In contrast, a number of studies have reported on the protective role of NRF2 in cancer leading to increased cancer cell proliferation and survival, a situation that may lead to drug resistance. One mechanism of NRF2 activation is a loss of interaction of the KEAP1 protein, leading to increasing and persistent nuclear accumulation of NRF2. This thereby activates antioxidant and anti-apoptotic gene expression, which in turn leads to drug resistance[58,120-124]. Interestingly some studies have reported on ways of overcoming this problematic side of NRF2. For example, transient transfection of NRF2-siRNA, sensitizes cancer cells to be more susceptible to Cisplatin and Doxorubicin[122]. In addition, the pharmacological inhibition of NRF2 as a way of overcoming chemoresistance and increasing the killing effect of anti-cancer drugs has been demonstrated[84,125]. Therefore, the pharmacological inhibition or genetic knockdown of NRF2 in cancer would help in overcoming chemoresistance[53,54,82,84].

    NRF2 dysregulation and drug resistance - multiple mechanisms

    NRF2 works as a double edge sword by regulating cellular antioxidants and providing survival advantages whereas the over-expression of NRF2 diminishes the toxic effect of anticancer agents. Recent studies have shown that constitutive high level expression of NRF2 leads to tumor formation and drug resistance in cancer cells. Somatic mutation in KEAP1/NRF2 is the foremost reason for NRF2 constitutive hyper activation. These mutations are often found in the regions of protein-protein interaction and compromise the KEAP1 checkpoint over NRF2[126]. Other reasons for NRF2 over-expression include epigenetic and post-translational modification, increased disruptor proteins, proto-oncogenes etc.[127-130]. In addition, polymorphisms in NRF2 lead to poor prognosis in lung and breast cancers, etc.[131-133]. Overexpression of Inhibitor of Apoptosis Stimulating Protein of p53 (iASPP), also known as Rel A-associated inhibitor, in tumor cells has been demonstrated to promote cancer growth and drug resistance through high NRF2 levels. Originally identified as a binding partner and trans-activity inhibitor of NF-kB/p65, iASPP has been shown to interact with Keap1. Thus, high levels of iASPP in tumor cells leads to insufficient binding of free Keap1 thereby freeing NRF2 to enter the nucleus[134]. Other proteins such as p21 and p62 can also directly bind to NRF2 or KEAP1 and disrupt the NRF2-KEAP1 interaction and NRF2 activation[135,136].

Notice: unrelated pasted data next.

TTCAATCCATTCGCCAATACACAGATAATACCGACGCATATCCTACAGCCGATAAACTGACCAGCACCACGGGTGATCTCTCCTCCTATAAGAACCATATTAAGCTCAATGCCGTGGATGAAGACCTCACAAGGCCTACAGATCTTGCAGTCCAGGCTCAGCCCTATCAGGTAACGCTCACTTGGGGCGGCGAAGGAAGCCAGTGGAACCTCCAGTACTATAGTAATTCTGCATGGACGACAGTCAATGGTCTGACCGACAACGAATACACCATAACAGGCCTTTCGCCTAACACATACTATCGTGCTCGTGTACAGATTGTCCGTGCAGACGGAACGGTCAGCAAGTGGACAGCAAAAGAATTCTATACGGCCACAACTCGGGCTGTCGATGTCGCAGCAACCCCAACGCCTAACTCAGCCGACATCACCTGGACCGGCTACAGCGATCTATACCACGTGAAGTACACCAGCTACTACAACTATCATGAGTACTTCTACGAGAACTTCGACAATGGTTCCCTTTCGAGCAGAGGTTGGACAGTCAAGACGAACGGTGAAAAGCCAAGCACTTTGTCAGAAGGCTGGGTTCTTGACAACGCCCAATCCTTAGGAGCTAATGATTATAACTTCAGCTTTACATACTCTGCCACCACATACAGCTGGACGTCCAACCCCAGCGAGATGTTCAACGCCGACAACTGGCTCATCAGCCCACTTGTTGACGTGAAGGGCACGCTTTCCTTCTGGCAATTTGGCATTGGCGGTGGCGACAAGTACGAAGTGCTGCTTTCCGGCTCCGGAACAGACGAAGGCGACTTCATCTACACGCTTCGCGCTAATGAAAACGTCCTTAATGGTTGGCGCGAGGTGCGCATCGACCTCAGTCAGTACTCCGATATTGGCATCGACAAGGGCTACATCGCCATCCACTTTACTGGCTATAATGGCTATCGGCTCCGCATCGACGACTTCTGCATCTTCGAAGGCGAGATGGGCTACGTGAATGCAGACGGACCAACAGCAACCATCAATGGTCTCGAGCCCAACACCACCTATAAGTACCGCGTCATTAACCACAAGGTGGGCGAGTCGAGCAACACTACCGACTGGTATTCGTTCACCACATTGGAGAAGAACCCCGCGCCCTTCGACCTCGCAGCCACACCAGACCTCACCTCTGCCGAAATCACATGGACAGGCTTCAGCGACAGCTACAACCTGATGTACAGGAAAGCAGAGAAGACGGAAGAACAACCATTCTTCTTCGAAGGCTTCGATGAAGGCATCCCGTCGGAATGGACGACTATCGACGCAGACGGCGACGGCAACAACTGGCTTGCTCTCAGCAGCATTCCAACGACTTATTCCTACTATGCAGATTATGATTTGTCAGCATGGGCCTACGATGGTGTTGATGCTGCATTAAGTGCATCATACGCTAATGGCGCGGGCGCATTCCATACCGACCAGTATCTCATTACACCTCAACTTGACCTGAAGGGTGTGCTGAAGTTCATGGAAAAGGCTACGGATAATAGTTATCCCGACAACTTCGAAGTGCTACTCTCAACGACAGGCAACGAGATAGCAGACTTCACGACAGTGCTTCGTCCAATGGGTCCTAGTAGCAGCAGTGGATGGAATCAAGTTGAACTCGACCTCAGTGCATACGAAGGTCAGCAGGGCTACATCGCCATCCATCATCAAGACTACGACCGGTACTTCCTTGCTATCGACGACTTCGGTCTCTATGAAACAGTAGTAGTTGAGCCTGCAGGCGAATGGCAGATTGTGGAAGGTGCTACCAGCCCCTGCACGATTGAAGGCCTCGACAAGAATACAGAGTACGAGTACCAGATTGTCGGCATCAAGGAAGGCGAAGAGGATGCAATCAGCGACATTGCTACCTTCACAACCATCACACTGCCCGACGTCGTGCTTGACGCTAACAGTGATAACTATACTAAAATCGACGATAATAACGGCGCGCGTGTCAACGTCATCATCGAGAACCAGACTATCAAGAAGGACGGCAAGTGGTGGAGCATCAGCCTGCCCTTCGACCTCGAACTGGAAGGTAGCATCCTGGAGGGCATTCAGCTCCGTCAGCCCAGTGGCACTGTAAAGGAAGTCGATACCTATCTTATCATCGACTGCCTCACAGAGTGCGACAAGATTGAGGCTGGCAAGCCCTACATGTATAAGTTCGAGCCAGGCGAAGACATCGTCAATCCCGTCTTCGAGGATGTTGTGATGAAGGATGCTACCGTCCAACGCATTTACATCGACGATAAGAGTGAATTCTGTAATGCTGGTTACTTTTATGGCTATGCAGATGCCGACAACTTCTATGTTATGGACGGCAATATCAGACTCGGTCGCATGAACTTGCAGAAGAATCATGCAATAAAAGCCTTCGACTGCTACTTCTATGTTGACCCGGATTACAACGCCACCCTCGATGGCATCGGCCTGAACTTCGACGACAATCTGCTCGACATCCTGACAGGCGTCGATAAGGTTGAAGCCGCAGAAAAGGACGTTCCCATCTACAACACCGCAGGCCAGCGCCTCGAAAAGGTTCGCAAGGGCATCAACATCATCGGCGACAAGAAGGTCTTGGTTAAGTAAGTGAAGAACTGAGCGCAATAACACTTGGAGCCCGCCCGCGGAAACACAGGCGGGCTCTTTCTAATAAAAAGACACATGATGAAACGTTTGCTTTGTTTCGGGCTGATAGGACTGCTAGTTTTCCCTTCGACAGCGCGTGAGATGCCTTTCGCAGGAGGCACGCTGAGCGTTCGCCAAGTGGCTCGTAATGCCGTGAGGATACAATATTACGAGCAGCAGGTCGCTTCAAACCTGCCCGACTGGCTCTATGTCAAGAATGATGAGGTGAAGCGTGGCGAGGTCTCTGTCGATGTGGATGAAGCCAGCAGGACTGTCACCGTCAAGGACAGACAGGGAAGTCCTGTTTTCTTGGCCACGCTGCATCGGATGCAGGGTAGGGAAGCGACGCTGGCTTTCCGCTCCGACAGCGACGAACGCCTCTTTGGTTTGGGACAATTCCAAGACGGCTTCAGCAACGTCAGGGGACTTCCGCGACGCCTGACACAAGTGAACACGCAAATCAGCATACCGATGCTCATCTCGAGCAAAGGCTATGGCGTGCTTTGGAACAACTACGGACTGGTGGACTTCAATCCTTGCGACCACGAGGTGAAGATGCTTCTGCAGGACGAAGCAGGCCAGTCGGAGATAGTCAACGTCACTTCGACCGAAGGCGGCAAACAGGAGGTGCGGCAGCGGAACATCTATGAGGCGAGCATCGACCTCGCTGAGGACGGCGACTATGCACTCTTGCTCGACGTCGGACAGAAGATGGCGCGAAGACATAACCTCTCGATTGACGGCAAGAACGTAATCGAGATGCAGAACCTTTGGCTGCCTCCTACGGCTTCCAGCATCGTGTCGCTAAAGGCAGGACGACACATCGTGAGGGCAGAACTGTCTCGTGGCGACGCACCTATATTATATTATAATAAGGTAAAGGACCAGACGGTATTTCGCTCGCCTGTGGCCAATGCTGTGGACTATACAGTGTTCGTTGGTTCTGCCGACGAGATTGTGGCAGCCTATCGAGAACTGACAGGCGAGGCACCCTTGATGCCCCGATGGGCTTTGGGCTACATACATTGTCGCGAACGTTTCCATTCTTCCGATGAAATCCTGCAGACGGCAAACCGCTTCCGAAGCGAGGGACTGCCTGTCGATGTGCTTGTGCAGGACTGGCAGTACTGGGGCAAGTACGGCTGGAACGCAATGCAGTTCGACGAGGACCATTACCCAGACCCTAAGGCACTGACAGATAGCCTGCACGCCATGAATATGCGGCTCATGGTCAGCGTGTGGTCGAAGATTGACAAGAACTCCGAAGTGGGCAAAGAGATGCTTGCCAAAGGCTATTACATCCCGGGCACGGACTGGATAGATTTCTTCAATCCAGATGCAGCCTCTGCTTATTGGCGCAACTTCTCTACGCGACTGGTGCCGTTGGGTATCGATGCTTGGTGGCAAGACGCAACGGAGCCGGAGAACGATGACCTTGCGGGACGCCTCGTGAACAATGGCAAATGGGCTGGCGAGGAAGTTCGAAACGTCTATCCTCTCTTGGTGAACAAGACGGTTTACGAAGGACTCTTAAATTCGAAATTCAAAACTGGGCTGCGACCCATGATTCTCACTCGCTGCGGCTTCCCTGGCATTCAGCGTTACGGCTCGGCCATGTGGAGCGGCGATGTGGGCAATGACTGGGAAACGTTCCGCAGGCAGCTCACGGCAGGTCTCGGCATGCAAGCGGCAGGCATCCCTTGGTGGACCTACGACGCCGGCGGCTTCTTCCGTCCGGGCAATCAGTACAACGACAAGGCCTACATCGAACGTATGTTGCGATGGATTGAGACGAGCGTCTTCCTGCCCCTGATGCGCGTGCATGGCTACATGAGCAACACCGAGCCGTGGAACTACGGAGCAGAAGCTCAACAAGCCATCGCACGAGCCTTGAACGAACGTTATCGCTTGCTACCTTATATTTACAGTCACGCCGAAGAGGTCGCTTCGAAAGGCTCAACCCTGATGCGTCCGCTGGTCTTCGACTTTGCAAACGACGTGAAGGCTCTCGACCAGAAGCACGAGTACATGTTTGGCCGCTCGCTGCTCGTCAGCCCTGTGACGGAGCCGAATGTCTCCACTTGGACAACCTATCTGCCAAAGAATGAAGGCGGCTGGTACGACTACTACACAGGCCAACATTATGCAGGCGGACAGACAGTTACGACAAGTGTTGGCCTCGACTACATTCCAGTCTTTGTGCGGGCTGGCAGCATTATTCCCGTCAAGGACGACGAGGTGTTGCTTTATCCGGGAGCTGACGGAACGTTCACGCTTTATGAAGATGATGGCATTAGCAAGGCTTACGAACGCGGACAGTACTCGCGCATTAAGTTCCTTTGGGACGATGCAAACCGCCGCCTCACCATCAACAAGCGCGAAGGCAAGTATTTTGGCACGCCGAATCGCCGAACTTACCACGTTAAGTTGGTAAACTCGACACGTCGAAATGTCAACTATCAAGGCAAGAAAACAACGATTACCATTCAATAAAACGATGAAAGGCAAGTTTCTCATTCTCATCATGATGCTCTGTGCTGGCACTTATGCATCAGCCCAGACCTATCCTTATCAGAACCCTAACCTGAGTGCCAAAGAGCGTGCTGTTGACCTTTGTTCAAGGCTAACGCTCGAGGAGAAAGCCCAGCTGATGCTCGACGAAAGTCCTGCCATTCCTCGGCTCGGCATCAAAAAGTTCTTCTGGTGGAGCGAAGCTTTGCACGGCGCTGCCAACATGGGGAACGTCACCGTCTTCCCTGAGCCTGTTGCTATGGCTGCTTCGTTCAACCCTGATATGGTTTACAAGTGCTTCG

When cancer cells acquire drug resistance during anticancer drug treatment, this process can be accompanied with higher NRF2 level in various cancer models. Cancer cells resistant to various anticancer drugs such as Tamoxifen, Oxaliplatin, Cisplatin, Doxorubicin, Etoposide, Imatinib, etc., have been reported to induce drug resistance by activating the NRF2 signalling pathway[23-25]. Recently it has been demonstrated that overexpression of NRF2 and its target genes in a Gefitinib-resistant non-small cell lung cancer cell line can be attributed to an acquired Keap1 mutation. Furthermore, these Gefitinib resistant cells acquired cross-resistance to the irreversible EGFR-TKIs, Afatinib and Osimertinib[28]. Vorinostat is an effective histone deacetylase (HDAC) inhibitor and enhances the resistance of leukemia cells by promoting NRF2 nuclear translocation[137].

    Rigorous research has revealed that NRF2 elicits drug resistance in cancer cells via multiple mechanisms. NRF2 controls the expression of phase I and phase II drug metabolizing enzymes, phase III drug efflux transporters and other cytoprotective genes[35]. Table 2 summarizes several NRF2 controlled proteins that mediate drug resistance.

    Table 2

    NRF2 controlled proteins that mediate drug resistance

    Proteins regulated by NRF2Mechanism involvedDetoxification or transport phase
    NQO1  Drug metabolism                          I
    CYP1B1  Drug metabolism                          I
    CBR1  Drug metabolism                          I
    AKR1B1  Drug metabolism                          I
     AKR1C1  Drug metabolism                          I
     GSTA1  Drug metabolism                          II
    GSTM1  Drug metabolism                          II
    GSTP1  Drug metabolism                          II
    UGT1A1  Drug metabolism                          II
    UGT2B7  Drug metabolism                          II
    MRP1  Drug efflux                          III
    MRP2  Drug efflux                          III
    MRP3  Drug efflux                          III
    MRP4  Drug efflux                          III
    MRP5  Drug efflux                          III
    BCRP  Drug efflux                          III
    SLC7A11  Drug influx                          0
    SLC3A2  Drug influx                          0
    SLC16A6  Drug influx                          0

    Phase I drug metabolizing enzymes

    NRF2 regulates various phase I drug metabolizing enzymes which are reported to be overexpressed in tumors. A target of NRF2, NAD(P)H: quinone oxidoreductase 1 (NQO1) apart from catalysing the biotransformation of quinones, also acts as a superoxide scavenger to defend oxidative stress[138,139]. Overexpression of NQO1 in drug resistant breast, lung, colon and pancreatic tumors has been reported[23,140-143]. Even though it is widely accepted that NQO1 metabolizes and decreases anticancer drug toxicity, it also functions to increase the bioavailability of quinone containing alkylating agents such as Mitomycin C which is used to treat breast, lung, bladder and liver cancers[144].